The Trump-Sessions bromance may be over

Attorney General Jeff Sessions used to be one of Donald Trump's closest advisers. Those days are long gone

By Matthew Rozsa

Staff Writer

Published July 17, 2017 6:04PM (EDT)

 (Getty/Win McNamee)
(Getty/Win McNamee)

President Donald Trump and Attorney General Jeff Sessions used to be the best of friends. They met when Sessions shared Trump's scathing appraisal of how much the United Nations was going to charge Americans for renovations, prompting Sessions to invite the future president to testify as an expert witness. Sessions even called Trump's performance "the most impressive congressional testimony I’ve ever heard."

The friendship blossomed when Sessions was among the first sitting senators to endorse Trump's presidential campaign in 2016, for which he subsequently served as an informal adviser. Eventually, it culminated in Trump choosing Sessions as his attorney general.

But Sessions' actions in that capacity have, it seems, brought an end to their bromance.

Trump continues to hold a grudge against Sessions for recusing himself from the Russia investigation, according to a report by Axios. He not only views Sessions' decision as a sign of weakness but believes that it provided Democrats with an opening to further pursue the ongoing Russia scandal.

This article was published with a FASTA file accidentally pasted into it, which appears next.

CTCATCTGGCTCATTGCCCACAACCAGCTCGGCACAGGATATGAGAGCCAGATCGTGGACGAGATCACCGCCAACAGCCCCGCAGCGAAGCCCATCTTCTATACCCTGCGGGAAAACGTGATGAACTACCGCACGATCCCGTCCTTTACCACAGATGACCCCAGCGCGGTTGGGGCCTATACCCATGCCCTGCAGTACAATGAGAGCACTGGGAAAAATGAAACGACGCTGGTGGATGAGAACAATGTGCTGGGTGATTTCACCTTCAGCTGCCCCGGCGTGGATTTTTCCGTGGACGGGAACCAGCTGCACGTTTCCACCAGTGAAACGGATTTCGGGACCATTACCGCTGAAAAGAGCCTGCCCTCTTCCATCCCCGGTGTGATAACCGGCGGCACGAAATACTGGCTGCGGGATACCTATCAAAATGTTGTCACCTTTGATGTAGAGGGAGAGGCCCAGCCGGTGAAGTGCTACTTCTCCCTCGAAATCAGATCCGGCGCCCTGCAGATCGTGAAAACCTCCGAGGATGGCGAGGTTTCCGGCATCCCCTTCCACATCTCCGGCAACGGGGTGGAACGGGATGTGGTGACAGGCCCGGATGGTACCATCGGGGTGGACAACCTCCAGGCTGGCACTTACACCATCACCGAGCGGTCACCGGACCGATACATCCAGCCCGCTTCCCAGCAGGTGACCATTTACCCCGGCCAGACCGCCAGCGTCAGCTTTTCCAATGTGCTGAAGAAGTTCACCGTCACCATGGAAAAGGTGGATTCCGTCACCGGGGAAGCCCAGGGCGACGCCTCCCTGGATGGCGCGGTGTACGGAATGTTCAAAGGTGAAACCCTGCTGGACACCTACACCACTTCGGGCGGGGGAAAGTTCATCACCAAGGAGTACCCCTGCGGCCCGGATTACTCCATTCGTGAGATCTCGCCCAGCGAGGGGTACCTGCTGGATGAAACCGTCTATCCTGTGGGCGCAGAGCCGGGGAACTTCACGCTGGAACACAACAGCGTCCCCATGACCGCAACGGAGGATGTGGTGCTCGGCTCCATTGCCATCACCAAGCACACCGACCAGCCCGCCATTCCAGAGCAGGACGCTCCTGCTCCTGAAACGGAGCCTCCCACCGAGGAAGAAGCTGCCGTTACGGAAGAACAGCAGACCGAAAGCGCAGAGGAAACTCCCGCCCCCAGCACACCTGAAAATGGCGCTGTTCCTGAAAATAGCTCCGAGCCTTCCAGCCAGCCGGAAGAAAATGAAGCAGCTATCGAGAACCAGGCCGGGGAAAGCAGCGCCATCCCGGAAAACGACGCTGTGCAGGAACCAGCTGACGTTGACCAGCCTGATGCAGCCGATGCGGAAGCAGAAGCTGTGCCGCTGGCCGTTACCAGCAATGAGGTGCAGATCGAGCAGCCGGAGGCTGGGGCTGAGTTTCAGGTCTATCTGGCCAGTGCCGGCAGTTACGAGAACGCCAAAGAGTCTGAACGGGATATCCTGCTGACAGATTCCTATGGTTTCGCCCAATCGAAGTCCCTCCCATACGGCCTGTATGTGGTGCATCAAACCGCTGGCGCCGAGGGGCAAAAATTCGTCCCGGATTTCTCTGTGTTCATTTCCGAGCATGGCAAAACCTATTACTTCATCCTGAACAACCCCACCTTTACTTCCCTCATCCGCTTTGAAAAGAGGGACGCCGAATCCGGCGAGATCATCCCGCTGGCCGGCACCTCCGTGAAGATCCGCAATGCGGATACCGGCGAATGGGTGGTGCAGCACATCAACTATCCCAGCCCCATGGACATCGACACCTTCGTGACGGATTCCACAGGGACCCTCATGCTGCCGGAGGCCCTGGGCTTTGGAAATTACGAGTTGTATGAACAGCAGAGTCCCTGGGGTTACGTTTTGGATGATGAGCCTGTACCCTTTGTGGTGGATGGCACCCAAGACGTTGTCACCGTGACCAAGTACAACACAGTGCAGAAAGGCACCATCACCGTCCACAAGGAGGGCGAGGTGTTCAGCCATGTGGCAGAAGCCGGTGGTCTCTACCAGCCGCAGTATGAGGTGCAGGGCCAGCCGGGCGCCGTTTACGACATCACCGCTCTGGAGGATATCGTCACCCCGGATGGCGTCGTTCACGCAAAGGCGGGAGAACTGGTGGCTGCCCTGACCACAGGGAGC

"Trump's top-line association for Sessions: The guy who showed tremendous weakness and caused tremendous problems by needlessly recusing himself from the Russia investigation," writes Axios, noting that Trump has "top-line associations" that he uses for many of his employees.

The article notes that Trump's personal anger toward Sessions has not translated into an alteration of the attorney general's policies. There has never been serious thought given to the possibility of firing Sessions, and he fully supports Sessions in his campaign to double-down on policies like waging the war on drugs. The difference here seems to be a hang-up on how Sessions handled a specific crisis.

By Matthew Rozsa

Matthew Rozsa is a staff writer at Salon. He received a Master's Degree in History from Rutgers-Newark in 2012 and was awarded a science journalism fellowship from the Metcalf Institute in 2022.

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